fortress and the town (below). Not classified as a vineyard in the original decree
of 1937, its 17 hectares were recognised by the I.N.A.O. (Institut
National des Appellations d'Origine) retrospectively.
Clos de l'Echo enjoys a mostly southern exposure, with around five
hectares on the plateau orientated northwards. For such a large parcel,
the soils here are surprisingly homogenous, made up of clay and
clay-limestone which contain pebbles of quartz. Being the highest point of
the commune, the clos enjoys a commanding view of the fortress and
the valley of the Vienne; justifiably claiming its position as one of the
most distinguished sites of the appellation. It is a monopole of
Couly-Dutheil (although parts remain in fermage) and mostly planted
to Cabernet Franc, but there is a little Chenin here too. Production
during the late 1990s was around 80,000 bottles a year, but changes made
at the domaine during the early 2000s saw the volume fall as lower yields
were sought. In 2007 only 27,000 bottles were produced.
Since 1995, a separate wooded cuvée has been produced (there was none in
1998, 2004 or 2007) under the name of Crescendo.
Said to originate from the oldest vines at the heart of the clos,
half of the blend is aged in new oak for 12 months, the balance being
raised in tank. Considered a controversial decision by some commentators
from the start, \i understand that the future of the wine is now 'under
The Clos de l’Olive
takes its name from Baron Charles de
L’Olive-Noiré, conqueror of the Guadeloupe in 1635 and who once owned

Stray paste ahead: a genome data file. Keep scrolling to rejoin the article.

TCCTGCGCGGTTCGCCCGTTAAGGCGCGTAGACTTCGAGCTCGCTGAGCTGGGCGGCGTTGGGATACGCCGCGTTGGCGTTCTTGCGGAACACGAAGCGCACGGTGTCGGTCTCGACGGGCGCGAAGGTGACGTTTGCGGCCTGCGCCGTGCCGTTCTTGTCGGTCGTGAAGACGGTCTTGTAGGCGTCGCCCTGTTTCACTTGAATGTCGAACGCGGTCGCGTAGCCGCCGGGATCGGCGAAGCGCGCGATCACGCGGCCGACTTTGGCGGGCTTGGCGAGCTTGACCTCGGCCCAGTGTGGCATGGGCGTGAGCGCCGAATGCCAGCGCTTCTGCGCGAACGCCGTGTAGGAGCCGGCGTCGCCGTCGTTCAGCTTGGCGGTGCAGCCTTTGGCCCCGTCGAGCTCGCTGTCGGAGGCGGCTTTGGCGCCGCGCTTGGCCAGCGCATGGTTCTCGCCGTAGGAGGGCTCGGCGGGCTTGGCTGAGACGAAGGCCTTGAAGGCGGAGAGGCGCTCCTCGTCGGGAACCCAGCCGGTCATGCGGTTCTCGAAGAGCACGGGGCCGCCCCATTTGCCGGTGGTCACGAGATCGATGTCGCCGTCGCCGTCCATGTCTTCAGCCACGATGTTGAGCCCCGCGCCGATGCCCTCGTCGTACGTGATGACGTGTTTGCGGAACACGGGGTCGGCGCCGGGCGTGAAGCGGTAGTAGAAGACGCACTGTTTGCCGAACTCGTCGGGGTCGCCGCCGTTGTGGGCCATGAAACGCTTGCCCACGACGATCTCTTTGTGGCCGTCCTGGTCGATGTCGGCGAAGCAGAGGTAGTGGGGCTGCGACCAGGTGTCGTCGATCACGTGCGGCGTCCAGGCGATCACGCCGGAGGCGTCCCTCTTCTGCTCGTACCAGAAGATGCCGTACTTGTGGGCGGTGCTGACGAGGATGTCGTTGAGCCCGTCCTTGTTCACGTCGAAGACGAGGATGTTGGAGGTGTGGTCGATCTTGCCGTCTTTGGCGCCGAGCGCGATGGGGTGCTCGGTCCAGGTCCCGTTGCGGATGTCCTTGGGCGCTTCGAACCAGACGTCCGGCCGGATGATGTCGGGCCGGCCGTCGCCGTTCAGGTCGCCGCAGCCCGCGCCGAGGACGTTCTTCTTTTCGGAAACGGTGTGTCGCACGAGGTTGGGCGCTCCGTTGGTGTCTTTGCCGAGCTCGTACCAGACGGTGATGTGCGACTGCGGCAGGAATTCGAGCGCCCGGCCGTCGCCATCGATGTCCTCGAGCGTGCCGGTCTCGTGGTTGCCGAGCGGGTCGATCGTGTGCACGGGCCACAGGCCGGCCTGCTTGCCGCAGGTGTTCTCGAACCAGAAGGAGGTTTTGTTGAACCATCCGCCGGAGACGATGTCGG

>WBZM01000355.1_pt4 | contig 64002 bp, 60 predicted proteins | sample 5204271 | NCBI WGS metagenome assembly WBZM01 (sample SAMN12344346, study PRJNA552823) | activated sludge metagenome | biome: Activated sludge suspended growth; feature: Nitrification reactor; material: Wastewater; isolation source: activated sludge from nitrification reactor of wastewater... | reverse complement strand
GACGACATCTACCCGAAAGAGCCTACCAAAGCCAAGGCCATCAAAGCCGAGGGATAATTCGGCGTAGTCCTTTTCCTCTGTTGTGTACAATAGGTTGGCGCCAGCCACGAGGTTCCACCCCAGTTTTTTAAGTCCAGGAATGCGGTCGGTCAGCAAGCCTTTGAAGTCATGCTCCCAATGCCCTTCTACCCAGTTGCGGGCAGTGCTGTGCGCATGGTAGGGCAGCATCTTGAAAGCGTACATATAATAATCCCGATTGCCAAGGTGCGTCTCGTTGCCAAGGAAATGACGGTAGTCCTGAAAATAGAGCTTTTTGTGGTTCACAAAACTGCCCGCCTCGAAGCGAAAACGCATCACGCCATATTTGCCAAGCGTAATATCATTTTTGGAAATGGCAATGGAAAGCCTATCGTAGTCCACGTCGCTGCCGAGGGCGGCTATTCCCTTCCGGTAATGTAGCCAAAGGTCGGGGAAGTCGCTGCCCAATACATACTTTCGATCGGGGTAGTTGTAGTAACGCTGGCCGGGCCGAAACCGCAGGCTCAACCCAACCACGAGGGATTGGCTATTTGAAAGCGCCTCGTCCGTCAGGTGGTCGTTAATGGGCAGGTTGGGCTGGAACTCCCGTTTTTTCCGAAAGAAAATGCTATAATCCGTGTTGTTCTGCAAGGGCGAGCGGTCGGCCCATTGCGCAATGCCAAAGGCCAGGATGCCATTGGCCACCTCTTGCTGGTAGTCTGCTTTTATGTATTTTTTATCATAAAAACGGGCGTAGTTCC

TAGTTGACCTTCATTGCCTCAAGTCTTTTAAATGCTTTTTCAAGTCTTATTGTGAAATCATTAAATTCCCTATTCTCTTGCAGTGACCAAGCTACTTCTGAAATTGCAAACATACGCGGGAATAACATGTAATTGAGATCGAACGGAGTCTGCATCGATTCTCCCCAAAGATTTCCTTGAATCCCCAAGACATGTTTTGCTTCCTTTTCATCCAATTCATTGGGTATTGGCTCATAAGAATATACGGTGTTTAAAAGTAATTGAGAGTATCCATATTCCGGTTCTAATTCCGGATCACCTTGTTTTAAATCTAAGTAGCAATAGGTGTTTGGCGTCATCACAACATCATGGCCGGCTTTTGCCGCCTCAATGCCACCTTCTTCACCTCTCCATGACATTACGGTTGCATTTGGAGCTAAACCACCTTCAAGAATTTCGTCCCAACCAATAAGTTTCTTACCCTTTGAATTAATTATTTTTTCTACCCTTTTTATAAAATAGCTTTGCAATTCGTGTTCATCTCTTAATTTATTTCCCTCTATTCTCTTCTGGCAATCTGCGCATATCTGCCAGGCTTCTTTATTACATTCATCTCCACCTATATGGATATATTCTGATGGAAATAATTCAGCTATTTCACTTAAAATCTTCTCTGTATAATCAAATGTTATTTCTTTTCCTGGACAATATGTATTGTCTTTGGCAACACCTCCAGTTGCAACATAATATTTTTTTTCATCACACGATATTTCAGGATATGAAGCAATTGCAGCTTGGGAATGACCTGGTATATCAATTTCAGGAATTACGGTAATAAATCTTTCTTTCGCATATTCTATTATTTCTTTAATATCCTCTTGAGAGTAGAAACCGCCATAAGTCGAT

the property, although it has also served in its past as a refuge for
lepers. It was acquired by René Couly in 1951, around the same time as he
purchased the southern part of the Clos
de l’Echo and was replanted in the 1970s. Some of the vineyards
original 100 year old-plus ceps still remain. The vineyard is a reasonable three hectares in
size and is a ‘true’ clos in
that it is situated within its own walls. It is one of the first vineyards
to be encountered as one negotiates the D21 towards Cravant, where it sits
on a gentle south-facing slope. At the top the soil is clay-limestone but
by the time one descends to the foot of the clos
the profile has changed to sand and gravel. The vineyard here is
harvested later than in the Clos de
l’Echo, a function of the vines being grafted onto 41B rootstock
which delays the ripening process. Today,
Le Clos de l’Olive is
the home to Pierre Couly, although ironically, the rights to the name rest
with Couly-Dutheil, where it forms part of the firm’s haute-gamme.
The wines from this sight are often the equal of Le Clos de l'Echo
after a decade or so in bottle.
began life in the early 1990s (I have older notes on the 1993 and 1994
vintages) as a 6.5 hectare lieu-dit purchased in conjunction with a
group of celebrity foodies, including local legend, Jacques Puisais.
Located in Beaumont-en-Véron, the name appears to have evolved over the
years from a single site to that of a marque (brand) which has
since been registered and possibly undermined by Couly-Dutheil.
is the single largest blend produced by the firm, accounting for around
10,000 cases each vintage. It is sourced mostly from their own vineyards
but also from bought-in grapes from the low-lying plains in Cravant. It is
the lightest and simplest of the Couly-Dutheil reds.
its name from Pierre and Jacques mother and was created in 1978. In
theory, it is produced only in the better vintages; the most recent
releases being 2005 and 2009. Domaine
is self explanatory, and is sourced from 18 hectares of vineyards on the argilo-siliceux
soils mixed with above Saint-Louans. Le
is a Chinon blanc, added to the range in the early 1990s. It is sourced
from six hectares of Chenin planted in Les Molières. The wine is
raised in tank and bottled after around six months without any malo-lactic
fermentation. Earlier vintages of this tasted more like Sauvignon Blanc,
presumably manipulated with specific strains of yeast. Thankfully, more